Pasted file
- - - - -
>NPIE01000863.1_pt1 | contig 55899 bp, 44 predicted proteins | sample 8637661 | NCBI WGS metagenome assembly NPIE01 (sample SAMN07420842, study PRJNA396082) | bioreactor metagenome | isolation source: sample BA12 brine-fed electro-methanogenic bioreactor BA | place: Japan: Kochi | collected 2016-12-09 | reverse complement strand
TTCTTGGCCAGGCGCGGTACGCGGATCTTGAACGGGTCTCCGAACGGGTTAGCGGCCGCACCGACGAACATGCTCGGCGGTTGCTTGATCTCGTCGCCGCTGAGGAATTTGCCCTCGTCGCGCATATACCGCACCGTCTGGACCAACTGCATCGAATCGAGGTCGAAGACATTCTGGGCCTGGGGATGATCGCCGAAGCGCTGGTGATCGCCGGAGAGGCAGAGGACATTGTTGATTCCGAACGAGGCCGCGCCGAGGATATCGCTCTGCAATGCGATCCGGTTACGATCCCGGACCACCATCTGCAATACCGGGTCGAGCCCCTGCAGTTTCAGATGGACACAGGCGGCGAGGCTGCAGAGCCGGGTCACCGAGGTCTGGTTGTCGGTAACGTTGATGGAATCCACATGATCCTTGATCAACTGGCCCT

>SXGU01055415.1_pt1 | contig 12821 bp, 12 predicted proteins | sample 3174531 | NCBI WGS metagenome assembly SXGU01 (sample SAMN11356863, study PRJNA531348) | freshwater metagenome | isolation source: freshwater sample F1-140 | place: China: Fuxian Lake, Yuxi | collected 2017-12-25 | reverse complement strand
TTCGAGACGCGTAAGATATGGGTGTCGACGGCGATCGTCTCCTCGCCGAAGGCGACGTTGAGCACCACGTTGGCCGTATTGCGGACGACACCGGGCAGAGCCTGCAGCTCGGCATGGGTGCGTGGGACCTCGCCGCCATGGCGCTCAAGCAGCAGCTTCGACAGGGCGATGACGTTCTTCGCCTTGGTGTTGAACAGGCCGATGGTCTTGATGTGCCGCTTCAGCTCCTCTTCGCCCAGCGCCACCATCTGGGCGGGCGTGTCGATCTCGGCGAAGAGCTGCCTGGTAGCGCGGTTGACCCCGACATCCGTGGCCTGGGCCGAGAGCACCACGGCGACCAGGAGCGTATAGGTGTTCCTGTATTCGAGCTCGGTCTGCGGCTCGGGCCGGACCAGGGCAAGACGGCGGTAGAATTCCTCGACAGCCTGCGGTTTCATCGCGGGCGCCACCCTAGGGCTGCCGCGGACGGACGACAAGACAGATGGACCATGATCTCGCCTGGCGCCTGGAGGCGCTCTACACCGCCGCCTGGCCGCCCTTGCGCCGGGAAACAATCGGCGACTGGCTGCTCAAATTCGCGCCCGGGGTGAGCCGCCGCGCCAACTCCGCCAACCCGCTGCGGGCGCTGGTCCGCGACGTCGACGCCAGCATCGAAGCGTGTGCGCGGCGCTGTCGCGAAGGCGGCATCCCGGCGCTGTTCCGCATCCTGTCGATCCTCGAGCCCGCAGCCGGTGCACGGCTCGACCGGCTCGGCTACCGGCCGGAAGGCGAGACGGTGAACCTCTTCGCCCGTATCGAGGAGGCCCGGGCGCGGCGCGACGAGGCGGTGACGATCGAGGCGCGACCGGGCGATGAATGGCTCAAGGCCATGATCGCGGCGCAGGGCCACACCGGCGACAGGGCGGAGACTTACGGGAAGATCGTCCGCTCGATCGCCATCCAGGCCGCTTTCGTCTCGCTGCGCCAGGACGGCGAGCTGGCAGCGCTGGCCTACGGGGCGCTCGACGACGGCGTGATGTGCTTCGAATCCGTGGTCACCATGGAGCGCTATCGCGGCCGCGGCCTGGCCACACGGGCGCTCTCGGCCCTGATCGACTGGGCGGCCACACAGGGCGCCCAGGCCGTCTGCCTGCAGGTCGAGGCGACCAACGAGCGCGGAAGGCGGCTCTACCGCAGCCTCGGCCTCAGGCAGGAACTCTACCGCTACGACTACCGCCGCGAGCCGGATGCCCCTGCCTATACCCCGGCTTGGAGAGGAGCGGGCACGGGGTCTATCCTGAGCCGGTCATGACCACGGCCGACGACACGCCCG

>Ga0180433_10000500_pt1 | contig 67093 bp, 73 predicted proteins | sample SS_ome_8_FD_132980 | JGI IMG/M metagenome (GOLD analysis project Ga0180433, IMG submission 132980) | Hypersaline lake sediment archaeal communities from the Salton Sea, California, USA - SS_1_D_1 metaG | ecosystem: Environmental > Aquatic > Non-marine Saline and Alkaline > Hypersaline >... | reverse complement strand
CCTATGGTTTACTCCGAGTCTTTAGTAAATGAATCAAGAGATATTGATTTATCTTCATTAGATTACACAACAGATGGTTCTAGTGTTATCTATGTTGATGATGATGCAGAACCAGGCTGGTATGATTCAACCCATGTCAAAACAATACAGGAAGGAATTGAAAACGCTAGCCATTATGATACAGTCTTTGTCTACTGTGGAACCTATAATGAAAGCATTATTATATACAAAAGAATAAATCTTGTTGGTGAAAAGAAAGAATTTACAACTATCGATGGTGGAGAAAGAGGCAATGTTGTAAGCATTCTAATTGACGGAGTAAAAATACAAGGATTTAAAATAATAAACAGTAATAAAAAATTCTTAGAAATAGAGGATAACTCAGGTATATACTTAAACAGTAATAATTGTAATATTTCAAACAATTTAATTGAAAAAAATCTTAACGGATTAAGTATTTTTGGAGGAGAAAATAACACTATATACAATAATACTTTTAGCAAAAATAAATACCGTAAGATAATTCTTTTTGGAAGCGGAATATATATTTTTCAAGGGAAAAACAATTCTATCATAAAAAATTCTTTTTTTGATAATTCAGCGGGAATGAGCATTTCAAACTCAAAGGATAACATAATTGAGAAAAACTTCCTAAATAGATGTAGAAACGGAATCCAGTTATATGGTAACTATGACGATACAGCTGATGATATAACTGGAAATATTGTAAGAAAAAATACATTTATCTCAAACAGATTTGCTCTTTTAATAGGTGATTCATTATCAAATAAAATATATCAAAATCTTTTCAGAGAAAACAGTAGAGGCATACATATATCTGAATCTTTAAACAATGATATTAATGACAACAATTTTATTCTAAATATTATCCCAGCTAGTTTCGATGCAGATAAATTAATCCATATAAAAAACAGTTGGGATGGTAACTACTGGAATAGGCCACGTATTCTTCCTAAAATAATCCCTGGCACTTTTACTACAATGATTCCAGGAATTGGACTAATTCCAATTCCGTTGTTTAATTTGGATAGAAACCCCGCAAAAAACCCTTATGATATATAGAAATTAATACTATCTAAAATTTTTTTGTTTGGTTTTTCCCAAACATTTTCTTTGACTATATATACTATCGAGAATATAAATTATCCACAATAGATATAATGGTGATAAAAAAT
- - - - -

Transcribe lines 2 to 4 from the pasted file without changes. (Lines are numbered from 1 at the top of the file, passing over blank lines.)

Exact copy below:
TTCTTGGCCAGGCGCGGTACGCGGATCTTGAACGGGTCTCCGAACGGGTTAGCGGCCGCACCGACGAACATGCTCGGCGGTTGCTTGATCTCGTCGCCGCTGAGGAATTTGCCCTCGTCGCGCATATACCGCACCGTCTGGACCAACTGCATCGAATCGAGGTCGAAGACATTCTGGGCCTGGGGATGATCGCCGAAGCGCTGGTGATCGCCGGAGAGGCAGAGGACATTGTTGATTCCGAACGAGGCCGCGCCGAGGATATCGCTCTGCAATGCGATCCGGTTACGATCCCGGACCACCATCTGCAATACCGGGTCGAGCCCCTGCAGTTTCAGATGGACACAGGCGGCGAGGCTGCAGAGCCGGGTCACCGAGGTCTGGTTGTCGGTAACGTTGATGGAATCCACATGATCCTTGATCAACTGGCCCT

>SXGU01055415.1_pt1 | contig 12821 bp, 12 predicted proteins | sample 3174531 | NCBI WGS metagenome assembly SXGU01 (sample SAMN11356863, study PRJNA531348) | freshwater metagenome | isolation source: freshwater sample F1-140 | place: China: Fuxian Lake, Yuxi | collected 2017-12-25 | reverse complement strand
TTCGAGACGCGTAAGATATGGGTGTCGACGGCGATCGTCTCCTCGCCGAAGGCGACGTTGAGCACCACGTTGGCCGTATTGCGGACGACACCGGGCAGAGCCTGCAGCTCGGCATGGGTGCGTGGGACCTCGCCGCCATGGCGCTCAAGCAGCAGCTTCGACAGGGCGATGACGTTCTTCGCCTTGGTGTTGAACAGGCCGATGGTCTTGATGTGCCGCTTCAGCTCCTCTTCGCCCAGCGCCACCATCTGGGCGGGCGTGTCGATCTCGGCGAAGAGCTGCCTGGTAGCGCGGTTGACCCCGACATCCGTGGCCTGGGCCGAGAGCACCACGGCGACCAGGAGCGTATAGGTGTTCCTGTATTCGAGCTCGGTCTGCGGCTCGGGCCGGACCAGGGCAAGACGGCGGTAGAATTCCTCGACAGCCTGCGGTTTCATCGCGGGCGCCACCCTAGGGCTGCCGCGGACGGACGACAAGACAGATGGACCATGATCTCGCCTGGCGCCTGGAGGCGCTCTACACCGCCGCCTGGCCGCCCTTGCGCCGGGAAACAATCGGCGACTGGCTGCTCAAATTCGCGCCCGGGGTGAGCCGCCGCGCCAACTCCGCCAACCCGCTGCGGGCGCTGGTCCGCGACGTCGACGCCAGCATCGAAGCGTGTGCGCGGCGCTGTCGCGAAGGCGGCATCCCGGCGCTGTTCCGCATCCTGTCGATCCTCGAGCCCGCAGCCGGTGCACGGCTCGACCGGCTCGGCTACCGGCCGGAAGGCGAGACGGTGAACCTCTTCGCCCGTATCGAGGAGGCCCGGGCGCGGCGCGACGAGGCGGTGACGATCGAGGCGCGACCGGGCGATGAATGGCTCAAGGCCATGATCGCGGCGCAGGGCCACACCGGCGACAGGGCGGAGACTTACGGGAAGATCGTCCGCTCGATCGCCATCCAGGCCGCTTTCGTCTCGCTGCGCCAGGACGGCGAGCTGGCAGCGCTGGCCTACGGGGCGCTCGACGACGGCGTGATGTGCTTCGAATCCGTGGTCACCATGGAGCGCTATCGCGGCCGCGGCCTGGCCACACGGGCGCTCTCGGCCCTGATCGACTGGGCGGCCACACAGGGCGCCCAGGCCGTCTGCCTGCAGGTCGAGGCGACCAACGAGCGCGGAAGGCGGCTCTACCGCAGCCTCGGCCTCAGGCAGGAACTCTACCGCTACGACTACCGCCGCGAGCCGGATGCCCCTGCCTATACCCCGGCTTGGAGAGGAGCGGGCACGGGGTCTATCCTGAGCCGGTCATGACCACGGCCGACGACACGCCCG